Q: I’ve noticed that you spell “judgment” without the extra “e” in the middle. I use the same spelling, but “judgement” is increasingly popular. During my law school days, I encountered the word with no small regularity, and both American and English texts used “judgment.” If I never saw the written word, though, I would assume “judgement” was correct. It seems right. Could you shed any light on the situation?
A: The word “judgment” has been spelled many different ways since it showed up in Middle English in the 1200s, sometimes with an “e” and sometimes without.
Here’s a small sampling of early spellings: “gogement,” “gugement,” “iugegement,” “iuggyment,” “iugment,” “iugumen,” “jugment,” “judgment,” and “jugmente.”
The word initially had an “e” when it was adapted from Anglo-Norman, where it was variously spelled judgement, jugemen, juggement, juggment, jogement, jougement, jujement, and gugement.
The Oxford English Dictionary says the “e”-less spelling with “dgm” in the middle appeared in the early 16th century, “and by the late 17th cent. judgment had become the prevailing spelling, although judgement was still commonly found.”
During the 19th century, the OED adds, “the form judgement gained in frequency in British contexts, and is now the usual spelling in general British use.”
However, the dictionary notes that “judgment has remained the standard spelling in British legal contexts when used to refer to a judicial decision, as well as in U.S. usage.”
No doubt the version of the word with “e” in the middle looks right to you because it begins with “judge,” the spelling of the verb and noun.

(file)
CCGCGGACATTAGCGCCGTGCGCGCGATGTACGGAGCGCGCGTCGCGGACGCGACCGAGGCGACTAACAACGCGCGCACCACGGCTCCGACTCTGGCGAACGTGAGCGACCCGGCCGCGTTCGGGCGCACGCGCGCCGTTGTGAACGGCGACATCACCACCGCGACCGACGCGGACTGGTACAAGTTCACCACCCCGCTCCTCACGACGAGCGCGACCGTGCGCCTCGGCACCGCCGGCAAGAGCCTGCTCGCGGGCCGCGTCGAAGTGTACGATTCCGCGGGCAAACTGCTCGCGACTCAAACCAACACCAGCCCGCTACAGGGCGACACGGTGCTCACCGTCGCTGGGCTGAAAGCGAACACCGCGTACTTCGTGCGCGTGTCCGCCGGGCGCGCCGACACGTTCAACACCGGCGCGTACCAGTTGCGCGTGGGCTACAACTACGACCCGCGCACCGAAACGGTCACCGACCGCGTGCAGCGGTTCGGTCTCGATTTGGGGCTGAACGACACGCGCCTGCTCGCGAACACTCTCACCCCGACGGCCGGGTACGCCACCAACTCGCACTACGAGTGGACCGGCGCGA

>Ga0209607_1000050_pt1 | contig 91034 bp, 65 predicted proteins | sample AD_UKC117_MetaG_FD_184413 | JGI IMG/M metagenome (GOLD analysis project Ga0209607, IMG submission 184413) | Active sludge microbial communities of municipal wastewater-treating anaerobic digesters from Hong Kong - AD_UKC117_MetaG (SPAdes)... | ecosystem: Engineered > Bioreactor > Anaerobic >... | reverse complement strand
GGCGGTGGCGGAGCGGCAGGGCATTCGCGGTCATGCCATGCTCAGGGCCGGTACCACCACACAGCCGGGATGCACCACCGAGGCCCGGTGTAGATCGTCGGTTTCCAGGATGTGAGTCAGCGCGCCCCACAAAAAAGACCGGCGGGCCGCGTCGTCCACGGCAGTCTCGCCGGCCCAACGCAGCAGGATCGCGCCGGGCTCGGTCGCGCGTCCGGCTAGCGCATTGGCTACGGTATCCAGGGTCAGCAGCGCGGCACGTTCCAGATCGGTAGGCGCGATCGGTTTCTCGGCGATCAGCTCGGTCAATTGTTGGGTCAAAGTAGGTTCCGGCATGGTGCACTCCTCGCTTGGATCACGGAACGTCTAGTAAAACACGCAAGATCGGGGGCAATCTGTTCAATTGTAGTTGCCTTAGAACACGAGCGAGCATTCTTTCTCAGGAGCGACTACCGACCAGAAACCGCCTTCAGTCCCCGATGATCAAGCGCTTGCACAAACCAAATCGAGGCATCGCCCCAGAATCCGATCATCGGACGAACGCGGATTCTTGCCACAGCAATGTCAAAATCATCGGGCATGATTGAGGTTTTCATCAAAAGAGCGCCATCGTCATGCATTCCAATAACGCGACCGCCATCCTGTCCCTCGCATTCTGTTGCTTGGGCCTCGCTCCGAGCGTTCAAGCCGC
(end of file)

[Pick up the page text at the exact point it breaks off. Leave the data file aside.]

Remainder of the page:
However, the word “judge” didn’t give us the word “judgment.”
The noun “judge” didn’t appear until a century after “judgment,” while the verb “judge” showed up for the first time in the same manuscript as “judgment.” All the early spellings were in Middle English.
So what, you’re wondering, is the situation today?
Well, standard dictionaries in the US and the UK generally include both “judgment” and “judgement” for the non-legal usage. But “judgment” is more popular in the US and “judgement” in the UK.
So the two spellings are standard English on either side of the pond, though the presence of “e” might raise a few eyebrows in the US while its absence might raise some in the UK.
We’re not aware of an increase in the popularity of “judgement” in American English, but given the word’s shifting history, we wouldn’t be surprised to see the “e” become fashionable in the US one day, as it did in the UK during the 19th century.